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To flatter up these powers of mine with rest, The sudden hand of death close up mine eye!
Hence ever then my heart is in thy breast. Biron. And what to me, my love? and what to me? Ros. You must be purged too, your sins are rank; You are attaint with faults and perjury; Therefore, if you my favour mean to get, A twelvemonth shall you spend, and never rest, But seek the weary beds of people sick.
Dum. But what to me, my love? but what to me? Kath. A wife!-A beard, fair health, and honesty; With three-fold love I wish you all these three.
Dum. O, shall I say, I thank you, gentle wife? Kath. Not so, my lord ;-a twelvemonth and a day I'll mark no words that smooth-fac'd wooers say: Come when the king doth to my lady come, Then, if I have much love, I'll give you some.
Dum. I'll serve thee true and faithfully till then.
At the twelvemonth's end,
Ros. Oft have I heard of you, my lord Birón,
You shall this twelvemonth term from day to day
With all the fierce endeavour of your wit,
To enforce the pained impotent to smile.
Biron. To move wild laughter in the throat of death? It cannot be; it is impossible:
Mirth cannot move a soul in agony.
Ros. Why, that's the way to choke a gibing spirit,
Of him that hears it, never in the tongue
But, if they will not, throw away that spirit,
And I shall find you empty of that fault,
Biron. A twelvemonth? well, befal what will befal,
Prin. Ay, sweet my lord; and so I take my leave. [To the King. King. No, madam: we will bring you on your way. Biron. Our wooing doth not end like an old play; Jack hath not Jill: these ladies' courtesy
Might well have made our sport a comedy.
King. Come, sir, it wants a twelvemonth and a day, And then 'twill end.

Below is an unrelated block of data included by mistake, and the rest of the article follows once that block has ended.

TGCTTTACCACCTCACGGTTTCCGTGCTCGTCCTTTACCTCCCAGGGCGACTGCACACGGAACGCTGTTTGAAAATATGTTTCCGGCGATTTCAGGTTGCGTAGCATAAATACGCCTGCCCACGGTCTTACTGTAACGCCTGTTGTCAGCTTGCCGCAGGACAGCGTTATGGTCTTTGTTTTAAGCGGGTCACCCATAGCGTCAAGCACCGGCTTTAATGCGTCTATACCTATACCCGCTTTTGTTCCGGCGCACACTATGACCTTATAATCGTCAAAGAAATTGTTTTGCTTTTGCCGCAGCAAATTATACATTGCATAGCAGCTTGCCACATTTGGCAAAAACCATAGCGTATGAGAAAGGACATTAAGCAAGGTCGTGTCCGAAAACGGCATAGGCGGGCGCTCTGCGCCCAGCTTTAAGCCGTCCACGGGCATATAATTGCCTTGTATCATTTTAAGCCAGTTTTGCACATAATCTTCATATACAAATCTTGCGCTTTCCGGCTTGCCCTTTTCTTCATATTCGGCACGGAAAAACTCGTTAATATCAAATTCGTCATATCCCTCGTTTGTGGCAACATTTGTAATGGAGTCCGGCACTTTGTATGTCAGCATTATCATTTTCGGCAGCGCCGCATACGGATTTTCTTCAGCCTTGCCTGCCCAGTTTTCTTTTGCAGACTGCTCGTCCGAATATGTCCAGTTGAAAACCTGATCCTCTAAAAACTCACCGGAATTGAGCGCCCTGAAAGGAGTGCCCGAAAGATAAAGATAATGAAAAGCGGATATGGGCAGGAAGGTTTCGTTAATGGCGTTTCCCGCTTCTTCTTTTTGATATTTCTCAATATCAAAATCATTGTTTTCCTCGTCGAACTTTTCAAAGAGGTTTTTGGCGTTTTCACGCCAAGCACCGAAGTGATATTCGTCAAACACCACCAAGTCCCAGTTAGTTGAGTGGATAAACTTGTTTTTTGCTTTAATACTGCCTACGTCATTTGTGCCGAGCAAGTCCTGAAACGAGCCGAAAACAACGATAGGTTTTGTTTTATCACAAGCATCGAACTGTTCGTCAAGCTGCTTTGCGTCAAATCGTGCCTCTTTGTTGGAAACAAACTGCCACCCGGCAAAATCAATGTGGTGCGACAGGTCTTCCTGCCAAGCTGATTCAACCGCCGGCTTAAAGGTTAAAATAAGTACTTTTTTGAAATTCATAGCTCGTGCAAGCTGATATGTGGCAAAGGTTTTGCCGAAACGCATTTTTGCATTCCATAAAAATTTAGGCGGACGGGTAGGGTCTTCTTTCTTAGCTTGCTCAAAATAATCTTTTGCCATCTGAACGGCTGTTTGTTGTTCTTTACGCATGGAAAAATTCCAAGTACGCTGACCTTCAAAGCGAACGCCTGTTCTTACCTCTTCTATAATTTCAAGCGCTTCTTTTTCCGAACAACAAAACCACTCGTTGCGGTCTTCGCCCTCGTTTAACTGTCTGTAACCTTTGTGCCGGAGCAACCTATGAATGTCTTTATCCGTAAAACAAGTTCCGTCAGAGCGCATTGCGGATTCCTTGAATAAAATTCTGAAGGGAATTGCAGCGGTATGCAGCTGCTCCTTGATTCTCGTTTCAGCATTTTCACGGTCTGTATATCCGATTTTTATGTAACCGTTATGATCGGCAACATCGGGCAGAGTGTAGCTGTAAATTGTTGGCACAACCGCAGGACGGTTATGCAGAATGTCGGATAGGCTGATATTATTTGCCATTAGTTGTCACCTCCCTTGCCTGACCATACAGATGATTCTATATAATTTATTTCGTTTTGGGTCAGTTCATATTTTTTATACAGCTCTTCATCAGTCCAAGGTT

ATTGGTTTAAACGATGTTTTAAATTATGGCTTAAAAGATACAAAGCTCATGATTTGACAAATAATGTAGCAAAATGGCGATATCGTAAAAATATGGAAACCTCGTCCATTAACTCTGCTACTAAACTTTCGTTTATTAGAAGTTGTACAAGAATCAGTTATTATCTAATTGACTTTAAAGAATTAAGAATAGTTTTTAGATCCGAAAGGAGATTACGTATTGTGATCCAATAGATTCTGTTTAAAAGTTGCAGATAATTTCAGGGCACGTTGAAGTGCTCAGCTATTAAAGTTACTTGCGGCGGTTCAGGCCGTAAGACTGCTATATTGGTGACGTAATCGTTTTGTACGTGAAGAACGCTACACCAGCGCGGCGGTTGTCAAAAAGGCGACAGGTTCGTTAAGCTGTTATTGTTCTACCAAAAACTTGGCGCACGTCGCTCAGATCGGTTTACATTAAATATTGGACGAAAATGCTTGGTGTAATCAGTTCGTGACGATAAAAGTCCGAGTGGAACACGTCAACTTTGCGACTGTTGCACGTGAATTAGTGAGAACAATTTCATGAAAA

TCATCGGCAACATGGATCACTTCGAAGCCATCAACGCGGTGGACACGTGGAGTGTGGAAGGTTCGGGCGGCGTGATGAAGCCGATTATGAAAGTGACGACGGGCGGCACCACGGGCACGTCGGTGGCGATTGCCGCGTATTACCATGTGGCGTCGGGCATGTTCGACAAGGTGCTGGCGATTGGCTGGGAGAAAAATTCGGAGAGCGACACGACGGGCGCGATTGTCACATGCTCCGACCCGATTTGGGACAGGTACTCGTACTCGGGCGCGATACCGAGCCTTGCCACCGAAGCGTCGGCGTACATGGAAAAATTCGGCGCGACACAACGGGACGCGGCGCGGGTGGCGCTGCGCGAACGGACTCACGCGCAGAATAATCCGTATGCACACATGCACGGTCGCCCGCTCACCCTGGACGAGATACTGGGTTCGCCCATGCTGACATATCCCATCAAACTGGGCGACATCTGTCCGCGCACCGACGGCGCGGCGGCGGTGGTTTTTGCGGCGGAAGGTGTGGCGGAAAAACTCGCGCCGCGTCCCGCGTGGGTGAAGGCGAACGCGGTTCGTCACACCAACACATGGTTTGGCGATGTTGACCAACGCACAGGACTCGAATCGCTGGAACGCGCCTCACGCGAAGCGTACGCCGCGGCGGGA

That's too long for a play.
Arm. Sweet majesty, vouchsafe me,-
Dum. The worthy knight of Troy.
Arm. I will kiss thy royal finger, and take leave: I am a votary; I have vowed to Jaquenetta to hold the plough for her sweet love three years. But, most esteemed greatness, will you hear the dialogue that the two learned men have compiled, in praise of the owl and the cuckoo? it should have followed in the end of our show.
King. Call them forth quickly, we will do so.
Enter HOLOFERNES, NATHANIEL, MOTH, COSTARD, and others.
This side is Hiems, winter; this Ver, the spring; the one maintained by the owl, the other by the cuckoo. Ver, begin.
Spring. When daisies pied, and violets blue,
And lady-smocks all silver white,
Do paint the meadows with delight,
Cuckoo, cuckoo,—O word of fear,
When shepherds pipe on oaten straws,
And merry larks are ploughmen's clocks,
And maidens bleach their summer smocks,
Winter. When icicles hang by the wall,
And Dick the shepherd blows his nail,
And milk comes frozen home in pail,
cuckoo-buds-] i. e. Cowslip-buds, from the French herbe cocu.
When blood is nipp'd, and ways be foul,
Tu-whit, to-who, a merry note,
When all aloud the wind doth blow,
And Marian's nose looks red and raw,
Tu-whit, to-who, a merry note,
Arm. The words of Mercury are harsh after the songs of Apollo. You, that way; we, this way.
doth keel the pot.] i. e. Cool the pot.
i the parson's saw,] Saw seems anciently to have meant, not as at present, a proverb, a sentence, but the whole tenor of any instructive discourse.- -STEEVENS.
k bowl,] The bowl must be supposed to be filled with ale; a toast and some spice and sugar being added, what is called lamb's wool is produced.MALONE.
1 In this play, which all the editors have concurred to censure, and some have rejected as unworthy of our poet, it must be confessed that there are many passages mean, childish, and vulgar; and some which ought not to have been exhibited, as we are told they were, to a maiden queen. But there are scattered through the whole many sparks of genius; nor is there any play that has more evident marks of the hand of Shakspeare.-JOHNSON.
END OF VOL. II.
Printed by J. F. Dove, St. John's Square.